Michael’s moves out, The Corral is reinstated
By George Anton ’21 THE ROUNDUP On Nov. 9, M Culinary Concepts, known on campus as Michael’s, left Brophy after providing the main food service on campus for 14 years. The Corral, the school’s original food service, has been reborn to offer students more food options for affordable prices.  The change began when students came back to campus this Fall. In line with the school’s AMDG protocols, the Facilities Department…
STUCO turns virtual for student interaction
By Augie Walters ’21 THE ROUNDUP In a school year where social gatherings have had to be eliminated from the typical curriculum of bringing the Brophy student body together, the Student Council has had to adjust their activities to become more socially distant. The council normally prides themselves on creating special sceneries and a vibrant atmosphere for dances like Homecoming with more than two thousand students. “Student council is appointed…
AIA continues to loosen Guidelines to play winter sports
By: Nicholas Williams THE ROUNDUP The Arizona Interscholastic Association has loosened its  COVID-19 restrictions multiple times since the beginning of the year. However, at the moment, it doesn’t seem like it will be enough as Brophy basketball, wrestling and soccer have all been delayed. The AIA uses cases per 100,000 in the county to determine whether or not schools are allowed to play sports. This metric only pertains to starting…
Damaso’s connections with English websites benefiting students
By Augie Walters ’21 THE ROUNDUP Everyone who has been a part of Mr. John Damaso’s ’97 AP English Language class in the past few years has used Membean to help improve vocabulary in their everyday lives. Now, at the same time, Mr. Damaso is implementing a new website into class discussions called Parlay which cultivates participation in class discussion to help stimulate the learning of all. He has been…
Studio Art class paints democracy-themed mural in Quiet Room
By Nick Pecora ’21 THE ROUNDUP The AP Studio Art class, along with faculty members Mr. Cooper Davis ’10 and Mr. Marc Kelly ’86, have begun painting a mural in the Quiet Room located off the Steele Activities Center. The mural, which is being painted as part of Brophy’s Day of Democracy, heavily features the colors red, white, and blue along with the phrase “WE THE PEOPLE” written in large…
Students participate virtually in Brophy’s Day of Democracy
William Gruwell ’21 and David Albelais ’22 THE ROUNDUP Roughly 1200 students, according to Mr. Pete Burr ’07, participated virtually from their home through ThriveCast on Brophy’s Day of Democracy to become further educated on democracy in the United States.  ThriveCast is an innovative online platform with the goal of informing students on certain topics through reading, quizzing and reacting to different political issues such as climate change, the combination…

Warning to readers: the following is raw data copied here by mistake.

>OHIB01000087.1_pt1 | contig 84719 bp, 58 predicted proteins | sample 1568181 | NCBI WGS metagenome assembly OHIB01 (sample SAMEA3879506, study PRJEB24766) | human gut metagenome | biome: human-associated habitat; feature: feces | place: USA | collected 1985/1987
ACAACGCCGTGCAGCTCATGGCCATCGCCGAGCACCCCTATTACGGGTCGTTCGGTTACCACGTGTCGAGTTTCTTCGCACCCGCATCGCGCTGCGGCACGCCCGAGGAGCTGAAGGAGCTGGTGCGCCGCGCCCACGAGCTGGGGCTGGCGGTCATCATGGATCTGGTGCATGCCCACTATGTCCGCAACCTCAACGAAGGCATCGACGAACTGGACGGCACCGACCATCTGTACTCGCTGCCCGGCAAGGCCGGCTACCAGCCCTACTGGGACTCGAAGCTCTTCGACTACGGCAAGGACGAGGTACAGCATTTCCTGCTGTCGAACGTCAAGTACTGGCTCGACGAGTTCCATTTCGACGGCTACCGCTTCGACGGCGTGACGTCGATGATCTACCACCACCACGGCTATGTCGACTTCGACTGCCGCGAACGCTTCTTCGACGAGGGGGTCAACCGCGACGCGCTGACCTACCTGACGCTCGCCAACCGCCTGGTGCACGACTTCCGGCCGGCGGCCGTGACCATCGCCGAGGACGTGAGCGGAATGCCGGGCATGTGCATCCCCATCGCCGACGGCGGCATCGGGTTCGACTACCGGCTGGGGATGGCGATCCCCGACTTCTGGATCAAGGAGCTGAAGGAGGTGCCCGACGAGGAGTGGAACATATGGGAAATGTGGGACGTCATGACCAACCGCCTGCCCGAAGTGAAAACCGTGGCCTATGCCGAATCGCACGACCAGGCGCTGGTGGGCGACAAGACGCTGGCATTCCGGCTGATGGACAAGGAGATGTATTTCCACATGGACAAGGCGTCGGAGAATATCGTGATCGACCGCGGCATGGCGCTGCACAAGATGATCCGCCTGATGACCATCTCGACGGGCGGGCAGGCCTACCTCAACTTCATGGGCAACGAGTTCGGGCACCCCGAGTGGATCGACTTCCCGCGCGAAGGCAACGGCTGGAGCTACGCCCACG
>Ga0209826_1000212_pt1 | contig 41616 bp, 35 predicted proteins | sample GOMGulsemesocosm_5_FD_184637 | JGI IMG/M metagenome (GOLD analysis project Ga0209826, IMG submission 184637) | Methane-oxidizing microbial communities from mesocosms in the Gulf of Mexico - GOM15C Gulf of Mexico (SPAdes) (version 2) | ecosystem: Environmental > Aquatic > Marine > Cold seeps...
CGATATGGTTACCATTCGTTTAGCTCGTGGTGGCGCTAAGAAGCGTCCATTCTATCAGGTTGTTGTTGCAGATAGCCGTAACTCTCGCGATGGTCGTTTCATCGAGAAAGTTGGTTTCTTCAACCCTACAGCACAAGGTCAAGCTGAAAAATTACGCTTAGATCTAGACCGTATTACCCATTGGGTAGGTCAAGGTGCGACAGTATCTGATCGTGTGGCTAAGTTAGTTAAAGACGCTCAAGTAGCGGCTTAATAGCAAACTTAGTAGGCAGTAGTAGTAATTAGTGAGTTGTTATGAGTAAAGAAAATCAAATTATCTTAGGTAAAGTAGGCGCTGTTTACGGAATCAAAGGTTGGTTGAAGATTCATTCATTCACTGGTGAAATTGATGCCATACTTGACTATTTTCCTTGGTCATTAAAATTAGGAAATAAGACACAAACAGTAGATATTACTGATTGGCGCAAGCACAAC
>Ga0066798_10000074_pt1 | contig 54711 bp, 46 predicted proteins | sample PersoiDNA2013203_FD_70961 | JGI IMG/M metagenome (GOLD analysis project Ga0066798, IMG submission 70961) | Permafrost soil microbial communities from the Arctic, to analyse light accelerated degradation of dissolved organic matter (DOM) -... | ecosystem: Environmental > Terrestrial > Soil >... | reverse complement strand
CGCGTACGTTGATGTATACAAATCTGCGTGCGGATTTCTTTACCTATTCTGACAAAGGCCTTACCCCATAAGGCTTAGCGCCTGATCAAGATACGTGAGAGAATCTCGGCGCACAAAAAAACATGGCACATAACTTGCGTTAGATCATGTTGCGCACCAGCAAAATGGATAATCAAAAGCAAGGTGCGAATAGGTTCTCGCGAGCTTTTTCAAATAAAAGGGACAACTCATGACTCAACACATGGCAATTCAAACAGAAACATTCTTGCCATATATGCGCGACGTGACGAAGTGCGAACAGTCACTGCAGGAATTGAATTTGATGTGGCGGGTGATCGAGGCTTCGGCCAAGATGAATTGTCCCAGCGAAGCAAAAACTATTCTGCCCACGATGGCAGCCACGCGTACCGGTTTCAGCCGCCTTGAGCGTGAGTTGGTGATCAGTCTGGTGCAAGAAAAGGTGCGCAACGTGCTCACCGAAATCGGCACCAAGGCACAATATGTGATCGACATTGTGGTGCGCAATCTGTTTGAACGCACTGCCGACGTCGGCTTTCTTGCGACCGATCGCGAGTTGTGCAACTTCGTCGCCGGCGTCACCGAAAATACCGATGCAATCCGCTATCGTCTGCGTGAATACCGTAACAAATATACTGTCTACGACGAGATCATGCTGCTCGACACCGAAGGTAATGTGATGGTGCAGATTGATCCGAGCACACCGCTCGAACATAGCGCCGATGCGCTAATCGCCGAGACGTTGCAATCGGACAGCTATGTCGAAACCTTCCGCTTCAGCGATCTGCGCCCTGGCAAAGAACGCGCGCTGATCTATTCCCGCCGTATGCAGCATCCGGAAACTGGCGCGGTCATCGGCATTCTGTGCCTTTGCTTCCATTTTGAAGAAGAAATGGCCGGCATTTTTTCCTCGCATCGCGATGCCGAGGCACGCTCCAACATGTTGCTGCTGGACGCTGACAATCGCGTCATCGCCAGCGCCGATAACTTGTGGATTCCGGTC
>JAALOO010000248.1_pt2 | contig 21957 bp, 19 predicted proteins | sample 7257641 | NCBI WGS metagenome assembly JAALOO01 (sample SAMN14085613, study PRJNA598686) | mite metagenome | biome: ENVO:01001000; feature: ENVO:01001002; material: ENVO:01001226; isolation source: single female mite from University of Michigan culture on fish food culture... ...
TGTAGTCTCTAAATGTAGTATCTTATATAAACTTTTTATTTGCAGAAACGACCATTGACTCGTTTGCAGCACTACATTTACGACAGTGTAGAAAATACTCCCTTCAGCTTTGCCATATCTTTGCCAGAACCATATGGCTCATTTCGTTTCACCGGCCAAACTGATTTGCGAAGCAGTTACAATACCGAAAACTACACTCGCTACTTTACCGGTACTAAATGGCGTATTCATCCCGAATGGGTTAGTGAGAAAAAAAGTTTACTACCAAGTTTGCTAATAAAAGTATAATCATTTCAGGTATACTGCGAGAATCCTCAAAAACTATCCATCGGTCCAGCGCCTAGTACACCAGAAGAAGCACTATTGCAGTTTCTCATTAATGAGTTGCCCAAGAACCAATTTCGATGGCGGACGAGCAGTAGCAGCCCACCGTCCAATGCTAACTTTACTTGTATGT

Election signage outside the Brophy polling location
Brophy polling site open to public
By The Roundup Staff THE ROUNDUP Polls opened at 6 A.M this morning and Brophy is now a designated polling site for all who are welcome. Brophy is open all day until 7 P.M when the polls officially close in Arizona. This is the first year that Brophy is a polling site. “We are not a democracy without the ability to vote,” said Mr. Pete Burr ’07. “We can’t claim…
Electoral college builds unity in an imperfect system
PRO/CON By Nathan Wise ’21 THE ROUNDUP The “shock” of the 2016 election, an election in which Hillary Clinton was expected to win more swing states and ultimately carry the electoral college, continued a national debate about whether or not the electoral college should decide the presidency. It was argued that like other countries, the presidential election should be decided directly by the people, instead of electors who are selected…
Electoral college mitigates value of countless votes
PRO/CON By Carl Justice ’21 THE ROUNDUP On or before Nov. 3, millions of Americans will submit their ballots for the 2020 election. As they submit their ballots, many focus on their presidential selection. And, while voting is definitely important, especially in down-ballot races, individual voters often have little to no say over who wins the presidency because the electoral college is an inherently unfair institution. It makes some voters’…
Presidential debates outdated, counterproductive method of comparing candidates
By Nick Pecora ’21 THE ROUNDUP Though once a unique opportunity to hear both presidential candidates articulate their positions and debate those policies with one another, presidential debates have devolved into little more than a competition to see who can produce the best 30-second sound bite possible. During the 1960 presidential election, Senator John F. Kennedy and Vice President Richard Nixon met for three televised debates. This was the first…